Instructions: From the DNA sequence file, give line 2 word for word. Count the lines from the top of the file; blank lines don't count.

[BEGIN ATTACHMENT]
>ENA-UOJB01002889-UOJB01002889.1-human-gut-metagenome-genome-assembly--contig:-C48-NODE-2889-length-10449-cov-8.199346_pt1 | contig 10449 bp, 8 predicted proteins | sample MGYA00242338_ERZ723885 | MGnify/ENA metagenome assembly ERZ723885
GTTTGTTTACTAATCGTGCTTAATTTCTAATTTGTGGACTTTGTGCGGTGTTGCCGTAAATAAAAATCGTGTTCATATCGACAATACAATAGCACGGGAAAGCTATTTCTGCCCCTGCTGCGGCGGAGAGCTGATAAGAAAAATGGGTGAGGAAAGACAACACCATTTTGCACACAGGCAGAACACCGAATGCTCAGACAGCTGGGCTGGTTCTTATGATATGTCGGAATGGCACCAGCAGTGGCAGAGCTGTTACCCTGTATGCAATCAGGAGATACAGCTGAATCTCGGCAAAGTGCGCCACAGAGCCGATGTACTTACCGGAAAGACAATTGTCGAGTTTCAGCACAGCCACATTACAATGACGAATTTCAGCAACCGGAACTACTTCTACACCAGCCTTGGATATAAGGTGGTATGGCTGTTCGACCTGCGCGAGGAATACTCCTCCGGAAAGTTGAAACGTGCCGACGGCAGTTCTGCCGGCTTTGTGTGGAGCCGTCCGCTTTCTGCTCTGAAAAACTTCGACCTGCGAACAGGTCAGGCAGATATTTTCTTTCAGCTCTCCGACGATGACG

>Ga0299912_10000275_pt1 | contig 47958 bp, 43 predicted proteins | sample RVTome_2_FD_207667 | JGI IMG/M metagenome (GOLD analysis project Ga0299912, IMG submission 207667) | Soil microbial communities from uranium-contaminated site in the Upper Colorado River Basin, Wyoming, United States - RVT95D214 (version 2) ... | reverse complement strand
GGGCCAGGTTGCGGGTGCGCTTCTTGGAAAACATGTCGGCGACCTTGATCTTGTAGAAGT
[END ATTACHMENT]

GTTTGTTTACTAATCGTGCTTAATTTCTAATTTGTGGACTTTGTGCGGTGTTGCCGTAAATAAAAATCGTGTTCATATCGACAATACAATAGCACGGGAAAGCTATTTCTGCCCCTGCTGCGGCGGAGAGCTGATAAGAAAAATGGGTGAGGAAAGACAACACCATTTTGCACACAGGCAGAACACCGAATGCTCAGACAGCTGGGCTGGTTCTTATGATATGTCGGAATGGCACCAGCAGTGGCAGAGCTGTTACCCTGTATGCAATCAGGAGATACAGCTGAATCTCGGCAAAGTGCGCCACAGAGCCGATGTACTTACCGGAAAGACAATTGTCGAGTTTCAGCACAGCCACATTACAATGACGAATTTCAGCAACCGGAACTACTTCTACACCAGCCTTGGATATAAGGTGGTATGGCTGTTCGACCTGCGCGAGGAATACTCCTCCGGAAAGTTGAAACGTGCCGACGGCAGTTCTGCCGGCTTTGTGTGGAGCCGTCCGCTTTCTGCTCTGAAAAACTTCGACCTGCGAACAGGTCAGGCAGATATTTTCTTTCAGCTCTCCGACGATGACG